Although they can not have the highest place in the Kingdom, the kingly position which can go only to those who are copies of God's dear Son, the Lord proposes to carry them through so long as they are exercising faith in him. He will give them chastisements, corrections, and will ultimately cause them to appreciate him and his righteous arrangements more highly; he will bring them through great tribulations to an honorable place in his future service. These are the great company of overcomers with palm branches, of Revelation 7; these are they that will be before the throne but not on the throne, who will have the palms of overcomers, but not the crowns of the"more than conquerors." These are they that were not sufficiently alert to keep their garments unspotted from the world, and must through tribulation wash their robes in the blood of the Lamb. [NS373] We leave for another occasion the connection of our text, contenting ourselves at the present time with a clear discernment of God's election of the past and of the present age. We have seen them to be entirely just in that they worked no injury to the non-elect, but reversely are intended of our Lord ultimately to work to their advantage. We have seen that the terms and conditions of the election are such that the great majority of mankind under present conditions can neither appreciate nor respond to the terms, and that God is using present circumstances and conditions for the development of the classes he desires to make use of, and through whom he will show forth his justice, wisdom, love and power to the whole world of mankind.

We have seen that although this election is wholly of grace and not of works, nevertheless works are required, sacrifices necessary, to an attainment of this election, and I trust that we have all resolved that more earnestly than ever we will strive to make our part in this calling and election of God sure, secure – to attain that for which we have been apprehended of the Lord. Philip. 3:12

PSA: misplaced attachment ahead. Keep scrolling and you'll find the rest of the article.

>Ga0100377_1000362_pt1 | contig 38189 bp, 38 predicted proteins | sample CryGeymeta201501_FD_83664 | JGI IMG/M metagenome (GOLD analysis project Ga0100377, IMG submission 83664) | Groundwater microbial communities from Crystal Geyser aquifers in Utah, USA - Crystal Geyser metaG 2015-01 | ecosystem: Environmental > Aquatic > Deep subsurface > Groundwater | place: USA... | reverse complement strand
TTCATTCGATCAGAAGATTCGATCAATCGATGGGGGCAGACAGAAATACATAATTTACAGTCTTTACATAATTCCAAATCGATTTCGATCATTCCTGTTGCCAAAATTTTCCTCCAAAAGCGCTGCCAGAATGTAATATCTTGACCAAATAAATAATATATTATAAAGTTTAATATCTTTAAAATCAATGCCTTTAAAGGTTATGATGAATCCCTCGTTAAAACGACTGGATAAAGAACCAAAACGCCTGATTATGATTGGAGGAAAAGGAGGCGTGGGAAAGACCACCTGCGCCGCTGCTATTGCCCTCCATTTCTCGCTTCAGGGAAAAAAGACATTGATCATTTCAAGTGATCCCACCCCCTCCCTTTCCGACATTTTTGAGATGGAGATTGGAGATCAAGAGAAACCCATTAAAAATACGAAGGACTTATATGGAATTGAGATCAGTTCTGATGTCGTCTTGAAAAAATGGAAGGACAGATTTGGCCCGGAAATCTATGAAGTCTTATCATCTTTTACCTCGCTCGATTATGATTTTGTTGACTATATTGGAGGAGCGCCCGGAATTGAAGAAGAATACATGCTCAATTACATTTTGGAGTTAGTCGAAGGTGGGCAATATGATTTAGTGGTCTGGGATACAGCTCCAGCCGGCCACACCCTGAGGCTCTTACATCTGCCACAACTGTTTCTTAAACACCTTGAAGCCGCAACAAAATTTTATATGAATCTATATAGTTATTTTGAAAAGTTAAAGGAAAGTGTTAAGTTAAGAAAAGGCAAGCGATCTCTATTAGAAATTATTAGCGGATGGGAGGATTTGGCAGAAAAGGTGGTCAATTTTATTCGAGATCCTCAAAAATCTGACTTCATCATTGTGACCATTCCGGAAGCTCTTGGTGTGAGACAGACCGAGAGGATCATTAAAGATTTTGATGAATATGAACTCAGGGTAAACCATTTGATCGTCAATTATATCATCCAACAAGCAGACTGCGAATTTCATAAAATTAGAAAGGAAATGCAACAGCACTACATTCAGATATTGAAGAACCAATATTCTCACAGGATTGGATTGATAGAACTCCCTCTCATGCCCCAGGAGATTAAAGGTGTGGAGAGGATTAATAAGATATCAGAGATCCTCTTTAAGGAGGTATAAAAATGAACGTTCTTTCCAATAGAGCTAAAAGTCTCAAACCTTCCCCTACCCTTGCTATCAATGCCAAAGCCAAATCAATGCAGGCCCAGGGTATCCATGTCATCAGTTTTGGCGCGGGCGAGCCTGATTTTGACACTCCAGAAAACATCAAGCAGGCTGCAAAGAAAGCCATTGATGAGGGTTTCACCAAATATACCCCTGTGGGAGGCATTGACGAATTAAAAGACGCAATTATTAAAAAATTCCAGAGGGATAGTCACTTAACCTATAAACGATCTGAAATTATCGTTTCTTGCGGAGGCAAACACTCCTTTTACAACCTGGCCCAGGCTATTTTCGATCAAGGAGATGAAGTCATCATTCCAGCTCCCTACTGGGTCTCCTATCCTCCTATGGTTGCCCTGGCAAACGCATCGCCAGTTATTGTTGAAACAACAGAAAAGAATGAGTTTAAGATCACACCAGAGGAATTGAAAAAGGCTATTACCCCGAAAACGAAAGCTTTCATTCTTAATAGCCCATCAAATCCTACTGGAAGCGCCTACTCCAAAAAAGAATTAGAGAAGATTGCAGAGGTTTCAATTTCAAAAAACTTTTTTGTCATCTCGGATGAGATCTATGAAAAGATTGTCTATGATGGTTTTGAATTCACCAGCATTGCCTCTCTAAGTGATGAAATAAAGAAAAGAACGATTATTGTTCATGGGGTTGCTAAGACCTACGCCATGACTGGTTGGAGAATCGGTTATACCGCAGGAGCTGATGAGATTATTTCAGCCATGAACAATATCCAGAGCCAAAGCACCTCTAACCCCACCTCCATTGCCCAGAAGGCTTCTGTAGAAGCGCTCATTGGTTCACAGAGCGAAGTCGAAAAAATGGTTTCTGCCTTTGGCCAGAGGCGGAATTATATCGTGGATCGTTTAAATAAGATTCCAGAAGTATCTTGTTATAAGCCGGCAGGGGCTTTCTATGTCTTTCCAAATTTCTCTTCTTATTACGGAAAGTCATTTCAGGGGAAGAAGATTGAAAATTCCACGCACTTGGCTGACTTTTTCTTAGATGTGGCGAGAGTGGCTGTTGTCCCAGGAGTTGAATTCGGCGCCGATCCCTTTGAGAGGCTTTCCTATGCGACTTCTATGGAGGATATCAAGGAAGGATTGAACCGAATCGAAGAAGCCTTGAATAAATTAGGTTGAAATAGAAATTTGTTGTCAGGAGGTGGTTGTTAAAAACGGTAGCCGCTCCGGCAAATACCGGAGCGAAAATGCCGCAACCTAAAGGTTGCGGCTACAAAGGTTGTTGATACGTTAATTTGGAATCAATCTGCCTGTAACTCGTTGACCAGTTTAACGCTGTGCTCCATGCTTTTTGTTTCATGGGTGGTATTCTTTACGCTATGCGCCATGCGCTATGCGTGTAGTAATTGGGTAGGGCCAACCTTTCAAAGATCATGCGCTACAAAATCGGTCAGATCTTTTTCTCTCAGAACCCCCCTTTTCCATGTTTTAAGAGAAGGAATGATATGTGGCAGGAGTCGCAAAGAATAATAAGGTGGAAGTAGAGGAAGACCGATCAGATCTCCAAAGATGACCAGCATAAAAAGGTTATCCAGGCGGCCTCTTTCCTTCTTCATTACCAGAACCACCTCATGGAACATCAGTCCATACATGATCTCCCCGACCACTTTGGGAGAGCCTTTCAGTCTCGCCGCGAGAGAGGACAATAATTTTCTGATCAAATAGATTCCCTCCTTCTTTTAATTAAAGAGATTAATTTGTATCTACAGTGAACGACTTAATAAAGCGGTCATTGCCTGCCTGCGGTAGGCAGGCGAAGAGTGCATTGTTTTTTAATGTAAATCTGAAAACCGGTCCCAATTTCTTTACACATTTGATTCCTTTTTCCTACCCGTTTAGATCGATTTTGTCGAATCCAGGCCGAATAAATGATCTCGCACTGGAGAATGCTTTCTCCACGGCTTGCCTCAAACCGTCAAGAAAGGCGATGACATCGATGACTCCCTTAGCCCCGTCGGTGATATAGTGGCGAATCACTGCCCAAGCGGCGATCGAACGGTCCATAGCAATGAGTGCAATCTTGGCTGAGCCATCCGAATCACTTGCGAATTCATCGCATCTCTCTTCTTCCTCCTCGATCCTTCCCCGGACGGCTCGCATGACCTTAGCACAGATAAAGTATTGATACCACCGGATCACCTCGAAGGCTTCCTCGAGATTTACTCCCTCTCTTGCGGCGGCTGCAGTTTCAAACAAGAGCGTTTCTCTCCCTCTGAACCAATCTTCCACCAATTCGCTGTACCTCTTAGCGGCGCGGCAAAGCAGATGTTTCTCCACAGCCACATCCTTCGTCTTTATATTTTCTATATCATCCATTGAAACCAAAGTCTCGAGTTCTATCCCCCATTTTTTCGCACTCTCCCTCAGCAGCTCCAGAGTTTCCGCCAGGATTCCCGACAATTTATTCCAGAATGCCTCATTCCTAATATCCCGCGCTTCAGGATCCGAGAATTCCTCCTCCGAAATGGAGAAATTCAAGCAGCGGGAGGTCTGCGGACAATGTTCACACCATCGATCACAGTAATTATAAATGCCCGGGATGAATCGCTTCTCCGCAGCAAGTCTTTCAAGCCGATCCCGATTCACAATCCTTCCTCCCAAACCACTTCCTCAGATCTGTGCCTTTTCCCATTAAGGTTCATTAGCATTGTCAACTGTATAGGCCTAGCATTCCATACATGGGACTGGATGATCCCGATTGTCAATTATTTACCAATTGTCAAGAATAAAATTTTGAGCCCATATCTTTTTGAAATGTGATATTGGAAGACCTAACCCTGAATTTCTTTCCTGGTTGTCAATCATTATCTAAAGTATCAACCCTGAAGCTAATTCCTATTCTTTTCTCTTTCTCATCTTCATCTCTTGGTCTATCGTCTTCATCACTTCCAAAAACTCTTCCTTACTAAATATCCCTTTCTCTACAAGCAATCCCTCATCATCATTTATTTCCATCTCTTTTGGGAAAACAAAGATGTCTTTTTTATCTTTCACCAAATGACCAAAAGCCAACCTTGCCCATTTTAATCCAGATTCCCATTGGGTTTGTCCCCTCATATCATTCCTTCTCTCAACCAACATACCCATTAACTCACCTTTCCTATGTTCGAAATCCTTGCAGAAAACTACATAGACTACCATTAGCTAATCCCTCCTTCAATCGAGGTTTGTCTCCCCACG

These elections are well illustrated by those with which we are acquainted in the political world. The choice of some to be legislators, some to be congressmen and senators, implies no injury to the non-elected citizens, but, contrariwise, is intended for their blessing through the enactment of wise legislation, etc., in their interests. Similarly in God's election the ancient worthies are to have a great blessing in the great work of blessing Israel and all the families of the earth, and the little flock of this present Gospel age is to have, with the Lord Jesus, the most important share in the work of restitution, and thus God's elections in the end will work out the greatest blessing for all mankind.

His guarantee is that all shall be blessed with the knowledge and opportunity of the eternal salvation, and that the only ones who will fail in attaining it will be those who wilfully, intelligently reject the divine arrangement and refuse to conform to the reasonable conditions which the coming Kingdom will impose. Seeing that we know these things, what manner of persons ought we to be in all holy conversation and godliness? How self-sacrificing, how devoted, how loyal to God, his Word and all his people should we be if we hope to attain a place in the glorious company of the "very elect."